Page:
Food is what gives life flavor. And especially in a diverse country like India, the panoply of gastronomic delights comes across as a plate full of the most interesting flavors. Eating isn’t just about subsistence either, it’s also about indulgence. That is why beyond the need for healthy meals and carefully selected recipes, there is another world of delicacies that our Indian people eat as snacks. This snack routine is also a no less limitless scenario for us to explore with options that are presented as the most authentic and traditional preparations. At the same time, although this cultural roots do not always load them with goodness, sometimes they are as healthy as they are delicious, other times nutrition is abandoned in favor of flavor.
Healthy or unhealthy, we all love them. Here are our top 5 picks of both to help you make the best decisions for your cravings:
All-star India, even in its regional origins, is a lot of snacks that smack of an essence of guilt-free indulgence. Go all out with these 5 picks that are all kinds of delicious.
This is a puffed rice snack from the southern state of Karnataka. But it is also widely enjoyed everywhere. A no-cook preparation that makes it instant and easy while being healthy and flavorful, churumuri involves mixing ready-made puffed rice with tomatoes and onions and seasoning it with some chili peppers. Sprinkle a little salt to taste, add a splash of lemon juice and even a little oil if you feel like it and you are ready.
The gluten-free and low-fat character of the snack makes it particularly unique. It is also vegan and even healthier in its easy home preparation and has the most delicious taste which appeals to the Indian palate.
Pitha is part of the culinary identity of certain eastern Indian states, including Assam, where it is prepared with a special type of rice. The local variant of sticky rice called bora saul is ground into flour to cook different pitha recipes. Generally steamed or grilled with absolutely no oil, even though fried preparations also exist within the traditional realm, pithas can be made sweet or savory according to one’s preferences. But even in its sweetness, the health quotient is explained by making use of brown sugar. They go particularly well with a cup of tea, but you can eat them anyway and at any time of the day, they are that good!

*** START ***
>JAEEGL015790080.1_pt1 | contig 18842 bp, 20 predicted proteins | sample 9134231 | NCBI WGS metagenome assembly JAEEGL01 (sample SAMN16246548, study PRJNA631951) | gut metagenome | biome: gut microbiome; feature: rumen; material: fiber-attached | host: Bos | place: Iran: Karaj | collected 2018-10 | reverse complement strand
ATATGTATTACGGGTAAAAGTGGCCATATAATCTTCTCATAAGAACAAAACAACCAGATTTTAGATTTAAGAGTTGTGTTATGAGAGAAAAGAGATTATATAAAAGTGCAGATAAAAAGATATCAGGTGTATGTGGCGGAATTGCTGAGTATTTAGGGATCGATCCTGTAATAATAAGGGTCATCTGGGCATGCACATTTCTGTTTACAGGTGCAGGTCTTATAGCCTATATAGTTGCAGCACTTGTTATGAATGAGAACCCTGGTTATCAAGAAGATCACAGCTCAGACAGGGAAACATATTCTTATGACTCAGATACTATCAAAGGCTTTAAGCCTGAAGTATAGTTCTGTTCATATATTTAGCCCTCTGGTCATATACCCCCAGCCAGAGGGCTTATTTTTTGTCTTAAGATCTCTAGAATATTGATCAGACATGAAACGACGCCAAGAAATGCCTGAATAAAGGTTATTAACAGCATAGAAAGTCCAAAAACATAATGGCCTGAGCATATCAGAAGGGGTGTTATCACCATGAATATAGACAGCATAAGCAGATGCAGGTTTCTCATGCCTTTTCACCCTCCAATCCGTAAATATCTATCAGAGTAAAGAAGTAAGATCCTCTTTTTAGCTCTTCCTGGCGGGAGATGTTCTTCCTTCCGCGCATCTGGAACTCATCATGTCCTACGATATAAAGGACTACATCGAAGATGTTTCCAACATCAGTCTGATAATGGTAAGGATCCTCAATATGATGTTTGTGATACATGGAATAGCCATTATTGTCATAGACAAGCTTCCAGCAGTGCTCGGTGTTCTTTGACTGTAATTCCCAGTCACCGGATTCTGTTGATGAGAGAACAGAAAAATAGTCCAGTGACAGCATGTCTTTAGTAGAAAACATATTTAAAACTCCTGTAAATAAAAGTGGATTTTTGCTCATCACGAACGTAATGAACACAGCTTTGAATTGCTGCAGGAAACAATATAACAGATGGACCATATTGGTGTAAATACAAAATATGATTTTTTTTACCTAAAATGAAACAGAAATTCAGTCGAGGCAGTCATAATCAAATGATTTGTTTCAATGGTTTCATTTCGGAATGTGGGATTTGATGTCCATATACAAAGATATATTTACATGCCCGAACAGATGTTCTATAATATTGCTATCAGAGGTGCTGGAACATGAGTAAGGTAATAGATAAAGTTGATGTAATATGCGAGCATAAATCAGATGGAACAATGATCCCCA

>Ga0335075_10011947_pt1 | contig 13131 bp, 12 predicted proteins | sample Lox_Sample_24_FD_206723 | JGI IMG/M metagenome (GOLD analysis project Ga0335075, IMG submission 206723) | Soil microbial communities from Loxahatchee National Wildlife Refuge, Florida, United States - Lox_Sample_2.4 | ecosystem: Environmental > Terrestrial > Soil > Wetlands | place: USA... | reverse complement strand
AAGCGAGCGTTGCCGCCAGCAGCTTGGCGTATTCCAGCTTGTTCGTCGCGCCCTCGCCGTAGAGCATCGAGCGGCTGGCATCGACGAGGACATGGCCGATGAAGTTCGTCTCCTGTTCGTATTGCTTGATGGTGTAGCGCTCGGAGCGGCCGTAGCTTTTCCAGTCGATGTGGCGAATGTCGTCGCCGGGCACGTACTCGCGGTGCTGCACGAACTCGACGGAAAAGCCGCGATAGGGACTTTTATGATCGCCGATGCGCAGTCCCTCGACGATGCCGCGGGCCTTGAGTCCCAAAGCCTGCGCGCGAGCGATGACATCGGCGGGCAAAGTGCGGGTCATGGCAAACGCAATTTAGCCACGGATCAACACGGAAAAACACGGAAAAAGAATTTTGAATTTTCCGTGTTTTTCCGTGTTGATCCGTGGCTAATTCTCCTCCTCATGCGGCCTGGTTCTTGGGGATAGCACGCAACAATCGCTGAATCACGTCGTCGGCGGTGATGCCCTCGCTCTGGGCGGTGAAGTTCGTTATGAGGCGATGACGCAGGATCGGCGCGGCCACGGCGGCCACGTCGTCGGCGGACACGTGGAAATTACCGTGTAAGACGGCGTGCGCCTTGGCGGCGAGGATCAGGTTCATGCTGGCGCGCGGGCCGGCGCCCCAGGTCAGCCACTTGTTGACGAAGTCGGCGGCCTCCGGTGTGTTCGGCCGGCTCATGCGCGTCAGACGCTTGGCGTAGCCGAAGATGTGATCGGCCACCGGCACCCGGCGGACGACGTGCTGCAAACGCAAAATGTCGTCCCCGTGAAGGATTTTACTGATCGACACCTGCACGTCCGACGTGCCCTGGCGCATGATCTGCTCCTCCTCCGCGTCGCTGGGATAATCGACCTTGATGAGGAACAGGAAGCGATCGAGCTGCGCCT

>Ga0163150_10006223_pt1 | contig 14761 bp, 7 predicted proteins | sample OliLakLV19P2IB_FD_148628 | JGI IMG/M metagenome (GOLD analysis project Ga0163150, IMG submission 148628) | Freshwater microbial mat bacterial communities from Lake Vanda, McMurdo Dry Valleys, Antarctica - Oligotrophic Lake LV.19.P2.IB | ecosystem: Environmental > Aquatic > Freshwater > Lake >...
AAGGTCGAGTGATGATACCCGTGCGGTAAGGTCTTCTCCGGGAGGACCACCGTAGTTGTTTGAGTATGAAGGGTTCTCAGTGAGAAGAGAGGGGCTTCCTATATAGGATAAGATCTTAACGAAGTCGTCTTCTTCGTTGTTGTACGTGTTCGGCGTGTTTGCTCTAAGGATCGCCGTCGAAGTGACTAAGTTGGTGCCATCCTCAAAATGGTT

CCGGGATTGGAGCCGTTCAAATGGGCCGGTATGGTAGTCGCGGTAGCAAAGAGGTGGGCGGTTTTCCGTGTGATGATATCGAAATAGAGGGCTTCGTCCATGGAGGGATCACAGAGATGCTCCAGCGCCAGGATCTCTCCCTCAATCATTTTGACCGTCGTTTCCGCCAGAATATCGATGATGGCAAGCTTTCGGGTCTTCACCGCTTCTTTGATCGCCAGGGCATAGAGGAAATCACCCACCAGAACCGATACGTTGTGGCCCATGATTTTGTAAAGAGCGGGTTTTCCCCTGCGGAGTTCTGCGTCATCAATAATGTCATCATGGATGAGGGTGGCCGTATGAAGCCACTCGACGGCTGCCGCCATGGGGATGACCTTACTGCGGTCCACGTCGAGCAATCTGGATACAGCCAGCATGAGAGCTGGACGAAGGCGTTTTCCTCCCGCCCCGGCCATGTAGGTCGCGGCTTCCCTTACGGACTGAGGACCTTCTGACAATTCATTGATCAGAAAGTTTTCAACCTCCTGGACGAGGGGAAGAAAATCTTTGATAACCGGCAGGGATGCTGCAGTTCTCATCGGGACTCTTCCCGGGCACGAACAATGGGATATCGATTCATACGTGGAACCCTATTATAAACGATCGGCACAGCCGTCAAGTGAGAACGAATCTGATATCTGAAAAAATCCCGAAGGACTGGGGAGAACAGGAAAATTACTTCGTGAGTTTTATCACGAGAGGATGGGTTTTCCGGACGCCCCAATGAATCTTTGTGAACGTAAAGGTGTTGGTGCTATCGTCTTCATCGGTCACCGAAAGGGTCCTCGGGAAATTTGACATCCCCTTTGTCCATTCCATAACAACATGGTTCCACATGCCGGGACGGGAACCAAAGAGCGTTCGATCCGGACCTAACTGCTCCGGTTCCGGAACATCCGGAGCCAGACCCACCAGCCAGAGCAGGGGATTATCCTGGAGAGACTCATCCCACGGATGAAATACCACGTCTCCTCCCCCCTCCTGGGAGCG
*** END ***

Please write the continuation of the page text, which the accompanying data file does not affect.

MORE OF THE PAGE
The healthiness of pithas is more than obvious in their way of cooking without oil. But what makes them particularly “good” is that they are also filling enough. They are also quick fixes for those sweet tooth cravings that you sometimes experience even with a snack.
From the state of Gujarat, famous for its variety of snacks called farsan, comes the healthy Khakra snack. Of course, the most popular selection of dhokla is more than healthy itself. But the crunchiness of the khakra cracker is what makes it the perfect snack. Made from wheat flour with other equally healthy ingredients on the list, these are made much like rotis, only crispier and more flavorful. They are also available in a variety of flavors and can be easily made at home and are also some of the most convenient “long-lasting” snacks.
Khakras are low in oil, fat and calories, and are beneficial for weight loss. They are also rich in fiber, suitable for diabetics and heart healthy and very addictive.
A North Indian winter favourite, but eaten throughout India as a snack throughout the year, it is the simplest and humblest recipe for gur chana. To be honest, it’s not even a real recipe. You can simply add some dry roasted chana and a piece of brown sugar and have them together as a nutritious treat. But, of course, you can also take the trouble to top the roasted chana with a little brown sugar and enjoy it as a more “proper” snack. Either way, the tradition of keeping health in good taste will definitely continue as its signature flavor.